From Marist Studies
Jump to: navigation, search

Fr Forest to Fr Dubreuil, Auckland, 7 August 1845

Translated by Fr Brian Quin SM, November 2005

APM Z 208 7 August 1845

Auckland, 7th August 1845

To Reverend Father Dubreuil
Truly Reverend Father
About three or four days ago I received your two letters dated the 12th July. They gave me great pleasure. I would have keenly desired [to go] to Sydney to see you and Bishop Epalle and all the beloved confrères and Brothers who are accompanying him. But unfortunately the [illegible word – troubles?] which have arisen in New Zealand, the shortage of priests, have forced me to take responsibility, for a certain time at least, for a station among the Europeans. Bishop Pompallier has seen fit to go to Sydney for several important matters which he has to discuss with Bishop Polding. Besides, I have not yet received the letter from Very Reverend Father Superior which you spoke to me about. When Bishop Pompallier arrives in Sydney, if you decide he is happy for me to go to Sydney myself, you will write to me and I will come right away with great pleasure. I think that at the time you wrote me your last two letters dated the 12th, you had not received the two I had written you about a month ago – in which I asked you to carry out several requests [one or two illegible words – among others?] to buy us some books for our school in Auckland, and a certain amount of other books – on controversy, piety, sermons etc…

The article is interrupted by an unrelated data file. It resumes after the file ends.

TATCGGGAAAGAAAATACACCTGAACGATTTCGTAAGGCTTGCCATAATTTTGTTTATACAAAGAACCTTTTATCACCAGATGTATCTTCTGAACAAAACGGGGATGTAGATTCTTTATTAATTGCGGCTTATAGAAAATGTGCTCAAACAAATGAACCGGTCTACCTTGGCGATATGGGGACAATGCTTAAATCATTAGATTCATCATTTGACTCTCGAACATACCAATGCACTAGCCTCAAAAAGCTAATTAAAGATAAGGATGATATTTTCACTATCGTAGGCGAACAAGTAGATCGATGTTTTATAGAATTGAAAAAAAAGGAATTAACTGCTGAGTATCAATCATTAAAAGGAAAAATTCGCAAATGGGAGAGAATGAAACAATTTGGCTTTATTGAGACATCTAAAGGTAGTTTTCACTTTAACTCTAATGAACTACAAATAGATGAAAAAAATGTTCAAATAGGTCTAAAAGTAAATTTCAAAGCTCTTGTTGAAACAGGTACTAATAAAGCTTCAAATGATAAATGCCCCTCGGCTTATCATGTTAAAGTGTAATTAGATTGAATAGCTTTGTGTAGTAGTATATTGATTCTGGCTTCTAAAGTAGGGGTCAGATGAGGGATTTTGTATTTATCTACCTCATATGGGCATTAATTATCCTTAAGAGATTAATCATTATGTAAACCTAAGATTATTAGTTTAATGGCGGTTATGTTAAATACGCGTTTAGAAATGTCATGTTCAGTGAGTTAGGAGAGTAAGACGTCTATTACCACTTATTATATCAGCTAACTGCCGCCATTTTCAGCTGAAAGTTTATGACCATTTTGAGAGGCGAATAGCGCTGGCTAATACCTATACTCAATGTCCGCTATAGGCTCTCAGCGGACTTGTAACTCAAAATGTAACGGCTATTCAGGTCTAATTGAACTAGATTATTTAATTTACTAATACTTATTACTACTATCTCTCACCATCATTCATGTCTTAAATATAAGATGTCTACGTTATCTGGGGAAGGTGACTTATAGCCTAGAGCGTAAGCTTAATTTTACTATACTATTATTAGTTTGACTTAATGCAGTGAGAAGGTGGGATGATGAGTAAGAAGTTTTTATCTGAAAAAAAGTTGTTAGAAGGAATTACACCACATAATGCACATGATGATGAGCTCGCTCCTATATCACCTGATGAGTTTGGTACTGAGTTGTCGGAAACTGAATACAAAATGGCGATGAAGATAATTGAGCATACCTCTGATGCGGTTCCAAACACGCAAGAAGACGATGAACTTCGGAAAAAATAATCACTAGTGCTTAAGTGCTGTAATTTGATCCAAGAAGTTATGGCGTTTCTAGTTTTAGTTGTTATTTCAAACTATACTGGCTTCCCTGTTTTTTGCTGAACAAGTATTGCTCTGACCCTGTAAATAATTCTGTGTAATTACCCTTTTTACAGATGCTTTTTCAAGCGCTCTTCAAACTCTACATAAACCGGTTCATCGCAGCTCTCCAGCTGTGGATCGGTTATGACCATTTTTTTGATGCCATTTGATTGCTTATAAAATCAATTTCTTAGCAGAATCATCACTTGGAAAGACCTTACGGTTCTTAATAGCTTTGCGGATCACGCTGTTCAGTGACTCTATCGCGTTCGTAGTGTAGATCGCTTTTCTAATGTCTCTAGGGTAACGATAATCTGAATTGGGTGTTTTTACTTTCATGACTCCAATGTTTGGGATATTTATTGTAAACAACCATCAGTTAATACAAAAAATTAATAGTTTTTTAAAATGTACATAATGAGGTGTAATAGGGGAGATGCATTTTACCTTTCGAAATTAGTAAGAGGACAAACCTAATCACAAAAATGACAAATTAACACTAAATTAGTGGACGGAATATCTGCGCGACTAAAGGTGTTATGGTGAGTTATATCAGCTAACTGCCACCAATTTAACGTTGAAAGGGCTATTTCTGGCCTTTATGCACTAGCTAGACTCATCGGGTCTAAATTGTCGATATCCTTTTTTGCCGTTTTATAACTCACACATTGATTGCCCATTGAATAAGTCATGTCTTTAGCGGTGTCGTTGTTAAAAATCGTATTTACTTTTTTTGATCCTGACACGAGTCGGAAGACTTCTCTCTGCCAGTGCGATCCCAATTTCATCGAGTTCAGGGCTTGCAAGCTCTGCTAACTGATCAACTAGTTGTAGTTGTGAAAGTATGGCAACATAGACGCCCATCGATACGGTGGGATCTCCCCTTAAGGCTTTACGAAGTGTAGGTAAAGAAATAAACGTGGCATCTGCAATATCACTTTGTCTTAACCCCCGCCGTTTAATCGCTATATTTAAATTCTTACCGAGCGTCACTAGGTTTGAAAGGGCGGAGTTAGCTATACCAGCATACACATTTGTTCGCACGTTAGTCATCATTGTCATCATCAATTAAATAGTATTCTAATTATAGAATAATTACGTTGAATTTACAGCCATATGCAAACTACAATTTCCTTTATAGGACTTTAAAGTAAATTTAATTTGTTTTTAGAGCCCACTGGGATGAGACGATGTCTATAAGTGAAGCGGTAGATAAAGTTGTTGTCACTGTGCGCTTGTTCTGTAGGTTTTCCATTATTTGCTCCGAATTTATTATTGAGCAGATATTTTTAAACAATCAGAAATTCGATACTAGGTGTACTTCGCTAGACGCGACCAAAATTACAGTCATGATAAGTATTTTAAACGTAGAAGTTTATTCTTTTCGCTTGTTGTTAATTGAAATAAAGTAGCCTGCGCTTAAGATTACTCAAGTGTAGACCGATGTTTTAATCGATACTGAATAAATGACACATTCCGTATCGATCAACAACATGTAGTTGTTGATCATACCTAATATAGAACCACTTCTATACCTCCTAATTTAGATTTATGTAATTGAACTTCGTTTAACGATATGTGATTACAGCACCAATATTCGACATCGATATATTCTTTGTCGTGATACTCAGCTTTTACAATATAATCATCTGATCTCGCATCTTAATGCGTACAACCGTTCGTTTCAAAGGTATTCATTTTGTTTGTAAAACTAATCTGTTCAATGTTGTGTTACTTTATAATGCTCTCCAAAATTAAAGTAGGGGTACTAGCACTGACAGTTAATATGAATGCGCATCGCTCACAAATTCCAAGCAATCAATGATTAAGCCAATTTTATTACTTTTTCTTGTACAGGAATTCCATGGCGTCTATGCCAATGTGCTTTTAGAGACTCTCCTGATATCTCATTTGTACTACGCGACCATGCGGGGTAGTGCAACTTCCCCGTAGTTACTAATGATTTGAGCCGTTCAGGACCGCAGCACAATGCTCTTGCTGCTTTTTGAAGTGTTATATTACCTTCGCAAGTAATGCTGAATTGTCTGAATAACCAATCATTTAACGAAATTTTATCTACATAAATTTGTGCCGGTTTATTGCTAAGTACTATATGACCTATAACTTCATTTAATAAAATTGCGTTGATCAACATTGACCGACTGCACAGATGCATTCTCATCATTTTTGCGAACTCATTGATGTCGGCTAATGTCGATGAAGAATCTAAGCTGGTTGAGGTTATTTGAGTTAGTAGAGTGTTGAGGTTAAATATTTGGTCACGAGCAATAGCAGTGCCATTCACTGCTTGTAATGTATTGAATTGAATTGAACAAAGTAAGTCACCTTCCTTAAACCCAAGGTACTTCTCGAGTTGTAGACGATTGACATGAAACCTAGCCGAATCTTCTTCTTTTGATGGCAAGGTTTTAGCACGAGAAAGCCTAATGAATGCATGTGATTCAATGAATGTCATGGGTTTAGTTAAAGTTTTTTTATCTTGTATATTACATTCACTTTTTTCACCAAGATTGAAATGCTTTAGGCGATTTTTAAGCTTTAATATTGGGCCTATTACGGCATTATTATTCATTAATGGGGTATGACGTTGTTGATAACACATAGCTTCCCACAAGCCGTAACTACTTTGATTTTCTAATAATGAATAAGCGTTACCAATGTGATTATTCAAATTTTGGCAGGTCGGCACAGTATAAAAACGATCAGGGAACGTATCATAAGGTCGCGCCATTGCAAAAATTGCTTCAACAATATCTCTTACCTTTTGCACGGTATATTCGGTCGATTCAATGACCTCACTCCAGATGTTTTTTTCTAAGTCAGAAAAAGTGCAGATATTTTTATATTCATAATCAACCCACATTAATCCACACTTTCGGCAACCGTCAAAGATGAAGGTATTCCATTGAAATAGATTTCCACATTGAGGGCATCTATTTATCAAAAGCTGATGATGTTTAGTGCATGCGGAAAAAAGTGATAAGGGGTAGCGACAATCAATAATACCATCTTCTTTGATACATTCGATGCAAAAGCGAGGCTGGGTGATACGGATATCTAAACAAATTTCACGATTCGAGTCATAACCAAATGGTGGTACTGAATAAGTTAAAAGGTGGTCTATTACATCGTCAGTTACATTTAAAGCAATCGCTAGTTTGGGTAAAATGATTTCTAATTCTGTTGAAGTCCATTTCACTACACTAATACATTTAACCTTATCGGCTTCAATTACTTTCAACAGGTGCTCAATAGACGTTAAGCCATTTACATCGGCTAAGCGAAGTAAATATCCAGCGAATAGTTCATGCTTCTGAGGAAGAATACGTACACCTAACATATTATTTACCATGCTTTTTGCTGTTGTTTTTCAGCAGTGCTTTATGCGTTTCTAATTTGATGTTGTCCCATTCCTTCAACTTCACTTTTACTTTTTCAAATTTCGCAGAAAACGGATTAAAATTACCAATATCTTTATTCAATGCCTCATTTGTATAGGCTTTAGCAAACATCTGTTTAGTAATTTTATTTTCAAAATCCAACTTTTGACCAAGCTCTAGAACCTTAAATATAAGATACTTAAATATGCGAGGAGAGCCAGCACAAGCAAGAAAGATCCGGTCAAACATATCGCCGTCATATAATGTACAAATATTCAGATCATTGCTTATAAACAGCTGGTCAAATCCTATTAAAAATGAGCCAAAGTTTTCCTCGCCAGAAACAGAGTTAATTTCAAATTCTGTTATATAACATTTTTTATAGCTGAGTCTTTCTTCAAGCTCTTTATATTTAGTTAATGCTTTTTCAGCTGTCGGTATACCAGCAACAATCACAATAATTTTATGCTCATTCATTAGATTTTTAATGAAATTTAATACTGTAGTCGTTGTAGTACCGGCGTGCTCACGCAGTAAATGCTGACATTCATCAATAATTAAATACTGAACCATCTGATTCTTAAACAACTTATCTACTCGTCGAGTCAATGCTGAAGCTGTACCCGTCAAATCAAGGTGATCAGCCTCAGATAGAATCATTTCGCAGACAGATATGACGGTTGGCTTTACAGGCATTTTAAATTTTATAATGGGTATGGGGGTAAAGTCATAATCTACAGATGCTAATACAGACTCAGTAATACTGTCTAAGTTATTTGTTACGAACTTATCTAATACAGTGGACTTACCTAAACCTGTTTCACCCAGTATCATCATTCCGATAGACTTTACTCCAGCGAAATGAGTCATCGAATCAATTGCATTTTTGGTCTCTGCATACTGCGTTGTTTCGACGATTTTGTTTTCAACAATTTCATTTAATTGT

The Bishop will give you the money to pay for them, and I will settle up with him on his return. Send us as well a lot of the pious objects you have brought from France… Make no mention at all to Bishop Pompallier of the letters I have written to you – very soon I will write to you at length about many things, but I need to have a bit more time for that than I have right now. Please tell the Bishop of Sion[1] not to inform Bishop Pompallier of any special knowledge he could have got from some letters which came from New Zealand, to the Superior General, for fear of further antagonising His Lordship against his priests, who for their part are generally too much so.[2] In a few days from now we will send you a rather detailed letter about many things.
I have the honour, indeed, of being your quite devoted servant


  1. Bishop Epalle - translator’s note
  2. against him, presumably - translator’s note